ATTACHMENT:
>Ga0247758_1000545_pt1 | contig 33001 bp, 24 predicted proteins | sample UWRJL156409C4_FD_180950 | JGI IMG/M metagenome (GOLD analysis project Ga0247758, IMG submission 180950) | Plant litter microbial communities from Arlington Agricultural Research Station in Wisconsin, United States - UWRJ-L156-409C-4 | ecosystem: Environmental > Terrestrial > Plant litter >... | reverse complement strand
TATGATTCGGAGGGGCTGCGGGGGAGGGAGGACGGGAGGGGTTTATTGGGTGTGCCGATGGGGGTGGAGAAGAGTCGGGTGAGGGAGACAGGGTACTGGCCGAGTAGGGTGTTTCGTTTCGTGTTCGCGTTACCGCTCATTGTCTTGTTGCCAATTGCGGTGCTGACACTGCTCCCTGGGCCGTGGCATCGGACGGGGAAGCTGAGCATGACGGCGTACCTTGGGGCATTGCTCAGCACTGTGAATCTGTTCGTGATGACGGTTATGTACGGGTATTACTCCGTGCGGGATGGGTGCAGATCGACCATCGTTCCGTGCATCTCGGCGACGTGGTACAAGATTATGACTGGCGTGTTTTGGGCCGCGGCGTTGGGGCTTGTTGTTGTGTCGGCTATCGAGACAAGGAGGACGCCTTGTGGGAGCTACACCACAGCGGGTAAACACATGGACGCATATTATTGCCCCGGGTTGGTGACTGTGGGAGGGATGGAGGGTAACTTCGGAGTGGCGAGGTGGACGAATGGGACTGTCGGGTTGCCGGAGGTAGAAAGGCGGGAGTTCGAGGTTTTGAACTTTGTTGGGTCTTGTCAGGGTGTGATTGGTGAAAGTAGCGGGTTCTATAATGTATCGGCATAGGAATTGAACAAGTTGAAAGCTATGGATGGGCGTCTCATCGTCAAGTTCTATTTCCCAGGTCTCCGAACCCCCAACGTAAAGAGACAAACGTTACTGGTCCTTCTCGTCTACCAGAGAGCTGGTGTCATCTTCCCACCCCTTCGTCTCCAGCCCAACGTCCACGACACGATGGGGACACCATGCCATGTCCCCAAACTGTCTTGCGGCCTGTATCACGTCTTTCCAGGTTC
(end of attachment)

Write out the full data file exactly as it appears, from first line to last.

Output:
>Ga0247758_1000545_pt1 | contig 33001 bp, 24 predicted proteins | sample UWRJL156409C4_FD_180950 | JGI IMG/M metagenome (GOLD analysis project Ga0247758, IMG submission 180950) | Plant litter microbial communities from Arlington Agricultural Research Station in Wisconsin, United States - UWRJ-L156-409C-4 | ecosystem: Environmental > Terrestrial > Plant litter >... | reverse complement strand
TATGATTCGGAGGGGCTGCGGGGGAGGGAGGACGGGAGGGGTTTATTGGGTGTGCCGATGGGGGTGGAGAAGAGTCGGGTGAGGGAGACAGGGTACTGGCCGAGTAGGGTGTTTCGTTTCGTGTTCGCGTTACCGCTCATTGTCTTGTTGCCAATTGCGGTGCTGACACTGCTCCCTGGGCCGTGGCATCGGACGGGGAAGCTGAGCATGACGGCGTACCTTGGGGCATTGCTCAGCACTGTGAATCTGTTCGTGATGACGGTTATGTACGGGTATTACTCCGTGCGGGATGGGTGCAGATCGACCATCGTTCCGTGCATCTCGGCGACGTGGTACAAGATTATGACTGGCGTGTTTTGGGCCGCGGCGTTGGGGCTTGTTGTTGTGTCGGCTATCGAGACAAGGAGGACGCCTTGTGGGAGCTACACCACAGCGGGTAAACACATGGACGCATATTATTGCCCCGGGTTGGTGACTGTGGGAGGGATGGAGGGTAACTTCGGAGTGGCGAGGTGGACGAATGGGACTGTCGGGTTGCCGGAGGTAGAAAGGCGGGAGTTCGAGGTTTTGAACTTTGTTGGGTCTTGTCAGGGTGTGATTGGTGAAAGTAGCGGGTTCTATAATGTATCGGCATAGGAATTGAACAAGTTGAAAGCTATGGATGGGCGTCTCATCGTCAAGTTCTATTTCCCAGGTCTCCGAACCCCCAACGTAAAGAGACAAACGTTACTGGTCCTTCTCGTCTACCAGAGAGCTGGTGTCATCTTCCCACCCCTTCGTCTCCAGCCCAACGTCCACGACACGATGGGGACACCATGCCATGTCCCCAAACTGTCTTGCGGCCTGTATCACGTCTTTCCAGGTTC